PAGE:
When you place money on deposit you expect to get it back.
Many people say that’s the original concept of banking: you pass your funds across a desk into safe hands, they give you a receipt, and those funds are not supposed to be given out to someone else, even if the other person promises to return them and to pay you for the use of your money in the meantime.
In fact, that’s not how banking has worked for a long time, and banks do lend out their deposits—many multiples of them.
Wirecard is primarily a story about unbacked stablecoins
But the idea of a so-called ‘fully reserved’ bank has never gone away. It’s enjoyed renewed popularity since the 2008 financial crisis. And it underlies many current concepts in money: stablecoins, for example.
When you buy a stablecoin you want it to be backed 100 percent by something else of value. If the issuer of the stablecoin disappears, no problem. You turn up to the (virtual) vault where your funds are stored and get them back.
This week’s dramatic insolvency of German payment firm Wirecard is primarily a story about $1.9bn in missing funds—unbacked stablecoins, as it were.
Wirecard told others it had those funds in reserve. It even got its auditor, EY, to vouch for that promise, but the money turned out not to be there.
In itself, this is probably the biggest accounting scandal since the former top 5 auditor Arthur Andersen was felled by Enron in 2001.
Wirecard’s collapse also threatens to have knock-on effects on other fintech businesses, with client funds at several other pre-paid card businesses, both in the UK and the US, temporarily frozen. The affected card providers had all used a Wirecard subsidiary to handle their own payments.
But in the details of the corporate failure there’s also an uncanny echo of another recent stablecoin saga—tether.
Both stories involve money supposedly lost at third-party payment processors, specialist intermediaries that have grown hand-in-hand with the dizzying rise of internet commerce.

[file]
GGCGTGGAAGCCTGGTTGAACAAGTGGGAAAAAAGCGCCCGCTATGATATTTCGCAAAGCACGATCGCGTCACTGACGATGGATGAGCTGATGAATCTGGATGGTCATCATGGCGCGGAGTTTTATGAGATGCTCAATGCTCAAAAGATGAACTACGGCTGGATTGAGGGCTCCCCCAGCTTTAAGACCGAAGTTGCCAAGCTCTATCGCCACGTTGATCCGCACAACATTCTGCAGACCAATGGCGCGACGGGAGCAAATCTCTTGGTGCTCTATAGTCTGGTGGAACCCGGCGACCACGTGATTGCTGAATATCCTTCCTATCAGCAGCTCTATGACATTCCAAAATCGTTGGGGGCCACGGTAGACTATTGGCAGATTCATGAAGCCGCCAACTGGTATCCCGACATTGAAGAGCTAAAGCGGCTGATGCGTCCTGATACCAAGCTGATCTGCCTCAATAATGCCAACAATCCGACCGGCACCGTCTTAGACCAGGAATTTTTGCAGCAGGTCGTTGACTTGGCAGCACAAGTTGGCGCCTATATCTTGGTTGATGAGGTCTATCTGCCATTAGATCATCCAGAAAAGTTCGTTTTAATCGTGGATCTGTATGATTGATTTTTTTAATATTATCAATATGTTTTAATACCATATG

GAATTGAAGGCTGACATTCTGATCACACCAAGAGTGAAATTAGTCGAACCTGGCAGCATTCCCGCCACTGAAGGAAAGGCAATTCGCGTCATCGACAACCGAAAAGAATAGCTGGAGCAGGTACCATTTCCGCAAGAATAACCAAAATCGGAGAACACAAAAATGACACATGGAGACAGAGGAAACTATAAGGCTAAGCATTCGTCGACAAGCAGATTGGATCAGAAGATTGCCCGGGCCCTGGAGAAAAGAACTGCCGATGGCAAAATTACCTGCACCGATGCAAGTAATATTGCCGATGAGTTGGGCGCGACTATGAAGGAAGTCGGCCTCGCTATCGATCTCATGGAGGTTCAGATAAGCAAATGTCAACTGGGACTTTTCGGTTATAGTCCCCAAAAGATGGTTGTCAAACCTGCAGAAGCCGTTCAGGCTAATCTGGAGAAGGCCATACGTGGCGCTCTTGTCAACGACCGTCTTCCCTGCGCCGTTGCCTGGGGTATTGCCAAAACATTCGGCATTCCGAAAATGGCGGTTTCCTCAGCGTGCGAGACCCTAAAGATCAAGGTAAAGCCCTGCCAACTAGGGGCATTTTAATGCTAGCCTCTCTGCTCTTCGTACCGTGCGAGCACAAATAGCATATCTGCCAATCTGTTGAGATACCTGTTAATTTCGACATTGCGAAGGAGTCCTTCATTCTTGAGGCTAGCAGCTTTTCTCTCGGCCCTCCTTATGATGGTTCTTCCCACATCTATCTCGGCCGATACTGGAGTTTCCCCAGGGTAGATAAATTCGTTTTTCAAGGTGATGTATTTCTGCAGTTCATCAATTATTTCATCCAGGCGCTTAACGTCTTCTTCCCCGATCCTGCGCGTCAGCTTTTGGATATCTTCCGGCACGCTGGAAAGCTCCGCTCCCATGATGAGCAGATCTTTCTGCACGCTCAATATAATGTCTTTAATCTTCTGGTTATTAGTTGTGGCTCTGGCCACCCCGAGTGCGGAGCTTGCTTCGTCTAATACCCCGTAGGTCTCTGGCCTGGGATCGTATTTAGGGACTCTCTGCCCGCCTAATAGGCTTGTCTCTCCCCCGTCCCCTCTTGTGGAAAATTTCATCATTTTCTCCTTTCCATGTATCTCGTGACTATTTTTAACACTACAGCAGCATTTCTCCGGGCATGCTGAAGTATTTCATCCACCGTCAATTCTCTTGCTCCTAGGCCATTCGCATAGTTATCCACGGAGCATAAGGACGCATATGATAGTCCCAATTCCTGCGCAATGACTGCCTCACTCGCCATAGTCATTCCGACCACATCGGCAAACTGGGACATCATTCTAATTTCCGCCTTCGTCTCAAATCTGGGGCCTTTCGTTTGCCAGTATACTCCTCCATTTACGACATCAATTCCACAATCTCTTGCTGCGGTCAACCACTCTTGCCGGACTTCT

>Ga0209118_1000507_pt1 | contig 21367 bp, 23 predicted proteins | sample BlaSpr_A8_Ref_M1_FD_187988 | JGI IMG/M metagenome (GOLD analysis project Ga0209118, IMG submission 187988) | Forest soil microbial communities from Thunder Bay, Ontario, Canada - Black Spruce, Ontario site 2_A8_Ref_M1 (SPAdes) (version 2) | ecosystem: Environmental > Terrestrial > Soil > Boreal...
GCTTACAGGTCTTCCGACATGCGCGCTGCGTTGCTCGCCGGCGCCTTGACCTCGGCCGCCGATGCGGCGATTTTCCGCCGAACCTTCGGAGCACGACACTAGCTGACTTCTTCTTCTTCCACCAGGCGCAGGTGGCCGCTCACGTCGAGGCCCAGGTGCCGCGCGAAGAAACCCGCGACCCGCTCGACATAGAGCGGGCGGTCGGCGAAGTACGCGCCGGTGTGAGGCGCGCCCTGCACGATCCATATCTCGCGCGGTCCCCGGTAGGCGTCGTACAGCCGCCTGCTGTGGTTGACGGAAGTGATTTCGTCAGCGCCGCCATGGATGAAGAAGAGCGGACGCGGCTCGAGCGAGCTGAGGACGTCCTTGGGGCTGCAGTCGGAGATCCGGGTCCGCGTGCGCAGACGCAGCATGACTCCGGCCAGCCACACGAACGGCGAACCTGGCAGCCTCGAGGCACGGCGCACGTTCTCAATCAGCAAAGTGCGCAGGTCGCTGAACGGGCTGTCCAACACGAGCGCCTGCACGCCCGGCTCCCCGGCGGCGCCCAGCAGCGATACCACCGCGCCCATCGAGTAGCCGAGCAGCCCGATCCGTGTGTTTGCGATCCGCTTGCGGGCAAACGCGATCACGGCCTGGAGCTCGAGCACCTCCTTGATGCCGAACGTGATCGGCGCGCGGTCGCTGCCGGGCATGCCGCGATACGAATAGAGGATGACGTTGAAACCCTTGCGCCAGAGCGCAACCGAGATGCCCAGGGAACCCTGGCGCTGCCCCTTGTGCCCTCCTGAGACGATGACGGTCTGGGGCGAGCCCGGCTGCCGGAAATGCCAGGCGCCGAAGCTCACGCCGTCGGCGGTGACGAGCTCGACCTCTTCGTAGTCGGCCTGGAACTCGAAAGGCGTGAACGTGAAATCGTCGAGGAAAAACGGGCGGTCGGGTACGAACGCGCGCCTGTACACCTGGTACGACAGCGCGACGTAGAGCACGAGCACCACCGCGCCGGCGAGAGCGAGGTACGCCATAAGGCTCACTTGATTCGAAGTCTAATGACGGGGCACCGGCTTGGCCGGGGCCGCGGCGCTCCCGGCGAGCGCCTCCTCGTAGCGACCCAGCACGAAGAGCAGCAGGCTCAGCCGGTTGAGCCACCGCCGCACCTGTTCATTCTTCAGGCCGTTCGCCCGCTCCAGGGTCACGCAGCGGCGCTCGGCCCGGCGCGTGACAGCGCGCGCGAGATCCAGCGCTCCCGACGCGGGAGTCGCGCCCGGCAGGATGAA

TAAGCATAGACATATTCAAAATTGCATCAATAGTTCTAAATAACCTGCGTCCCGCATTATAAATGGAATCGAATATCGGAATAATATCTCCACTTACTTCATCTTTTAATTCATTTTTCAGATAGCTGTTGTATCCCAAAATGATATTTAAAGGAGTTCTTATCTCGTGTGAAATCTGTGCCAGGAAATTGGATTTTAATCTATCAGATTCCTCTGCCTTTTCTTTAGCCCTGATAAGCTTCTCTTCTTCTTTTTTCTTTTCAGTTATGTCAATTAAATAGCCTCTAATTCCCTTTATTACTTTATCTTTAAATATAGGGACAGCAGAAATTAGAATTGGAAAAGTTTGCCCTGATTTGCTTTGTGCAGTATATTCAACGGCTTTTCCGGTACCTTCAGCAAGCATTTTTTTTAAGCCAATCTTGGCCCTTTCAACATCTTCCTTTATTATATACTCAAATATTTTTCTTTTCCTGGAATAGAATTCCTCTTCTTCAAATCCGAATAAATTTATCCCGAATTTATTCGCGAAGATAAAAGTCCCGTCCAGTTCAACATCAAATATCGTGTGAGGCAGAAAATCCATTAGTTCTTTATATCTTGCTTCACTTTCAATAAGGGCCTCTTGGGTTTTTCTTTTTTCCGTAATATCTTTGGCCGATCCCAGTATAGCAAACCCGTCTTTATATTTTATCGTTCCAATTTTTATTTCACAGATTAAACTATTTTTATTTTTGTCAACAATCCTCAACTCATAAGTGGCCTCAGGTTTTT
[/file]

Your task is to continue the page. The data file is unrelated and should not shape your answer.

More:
Financial Times reporter Dan McCrum provided evidence last year that much of the business reported by Wirecard’s network of third-party processors had simply been invented.
Wirecard sued the FT over its report, accusing the publication of working hand-in-hand with short sellers and causing the FT to incur heavy legal bills.
“What Wirecard appears to have convinced its auditors [EY] was going on,” McCrum said earlier today, “was that it was sending lots of payments processing to these businesses [third-party payment processors in Dubai, the Philippines and Singapore], and then those processors were doing it for Wirecard, and paying [Wirecard] a nice big commission.”
By contrast with Wirecard, tether didn’t have public investors to impress, just a decentralised network of cryptocurrency users.
But tether’s owner (crypto exchange Bitfinex) lost money in 2018 in exactly the same way as Wirecard has apparently done now: $900m of cash passed through payment processors simply disappeared.
The lost reserves caused the stablecoin’s asset backing to fall from a 100 percent ratio to just 74 percent.
Tether operates on five different cryptocurrency blockchains and is run by British Virgin Islands shell companies